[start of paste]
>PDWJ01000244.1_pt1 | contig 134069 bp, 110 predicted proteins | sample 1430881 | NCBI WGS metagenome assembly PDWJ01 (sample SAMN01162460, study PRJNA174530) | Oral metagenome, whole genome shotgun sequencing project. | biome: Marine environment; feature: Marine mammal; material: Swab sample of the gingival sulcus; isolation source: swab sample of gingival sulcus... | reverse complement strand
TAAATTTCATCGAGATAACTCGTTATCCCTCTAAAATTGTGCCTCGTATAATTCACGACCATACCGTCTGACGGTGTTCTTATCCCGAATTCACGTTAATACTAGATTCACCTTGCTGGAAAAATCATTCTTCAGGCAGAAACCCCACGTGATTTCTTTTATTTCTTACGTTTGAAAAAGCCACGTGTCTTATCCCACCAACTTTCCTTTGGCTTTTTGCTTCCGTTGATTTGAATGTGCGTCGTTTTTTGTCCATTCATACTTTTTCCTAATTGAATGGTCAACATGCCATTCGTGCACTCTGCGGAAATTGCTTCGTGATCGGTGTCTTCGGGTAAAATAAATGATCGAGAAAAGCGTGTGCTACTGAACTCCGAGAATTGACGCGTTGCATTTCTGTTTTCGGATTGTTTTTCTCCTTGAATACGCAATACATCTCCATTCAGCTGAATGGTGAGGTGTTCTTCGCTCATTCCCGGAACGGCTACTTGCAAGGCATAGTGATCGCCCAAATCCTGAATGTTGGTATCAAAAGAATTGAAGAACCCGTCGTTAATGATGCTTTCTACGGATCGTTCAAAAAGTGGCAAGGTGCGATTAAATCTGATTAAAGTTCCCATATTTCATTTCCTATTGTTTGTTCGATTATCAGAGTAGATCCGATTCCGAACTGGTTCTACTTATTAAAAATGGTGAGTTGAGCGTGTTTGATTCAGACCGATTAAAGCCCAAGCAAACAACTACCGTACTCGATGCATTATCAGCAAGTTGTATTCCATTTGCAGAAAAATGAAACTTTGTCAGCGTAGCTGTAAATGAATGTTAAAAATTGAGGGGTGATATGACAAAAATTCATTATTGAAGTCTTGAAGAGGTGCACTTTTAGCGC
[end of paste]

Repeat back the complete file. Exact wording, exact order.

>PDWJ01000244.1_pt1 | contig 134069 bp, 110 predicted proteins | sample 1430881 | NCBI WGS metagenome assembly PDWJ01 (sample SAMN01162460, study PRJNA174530) | Oral metagenome, whole genome shotgun sequencing project. | biome: Marine environment; feature: Marine mammal; material: Swab sample of the gingival sulcus; isolation source: swab sample of gingival sulcus... | reverse complement strand
TAAATTTCATCGAGATAACTCGTTATCCCTCTAAAATTGTGCCTCGTATAATTCACGACCATACCGTCTGACGGTGTTCTTATCCCGAATTCACGTTAATACTAGATTCACCTTGCTGGAAAAATCATTCTTCAGGCAGAAACCCCACGTGATTTCTTTTATTTCTTACGTTTGAAAAAGCCACGTGTCTTATCCCACCAACTTTCCTTTGGCTTTTTGCTTCCGTTGATTTGAATGTGCGTCGTTTTTTGTCCATTCATACTTTTTCCTAATTGAATGGTCAACATGCCATTCGTGCACTCTGCGGAAATTGCTTCGTGATCGGTGTCTTCGGGTAAAATAAATGATCGAGAAAAGCGTGTGCTACTGAACTCCGAGAATTGACGCGTTGCATTTCTGTTTTCGGATTGTTTTTCTCCTTGAATACGCAATACATCTCCATTCAGCTGAATGGTGAGGTGTTCTTCGCTCATTCCCGGAACGGCTACTTGCAAGGCATAGTGATCGCCCAAATCCTGAATGTTGGTATCAAAAGAATTGAAGAACCCGTCGTTAATGATGCTTTCTACGGATCGTTCAAAAAGTGGCAAGGTGCGATTAAATCTGATTAAAGTTCCCATATTTCATTTCCTATTGTTTGTTCGATTATCAGAGTAGATCCGATTCCGAACTGGTTCTACTTATTAAAAATGGTGAGTTGAGCGTGTTTGATTCAGACCGATTAAAGCCCAAGCAAACAACTACCGTACTCGATGCATTATCAGCAAGTTGTATTCCATTTGCAGAAAAATGAAACTTTGTCAGCGTAGCTGTAAATGAATGTTAAAAATTGAGGGGTGATATGACAAAAATTCATTATTGAAGTCTTGAAGAGGTGCACTTTTAGCGC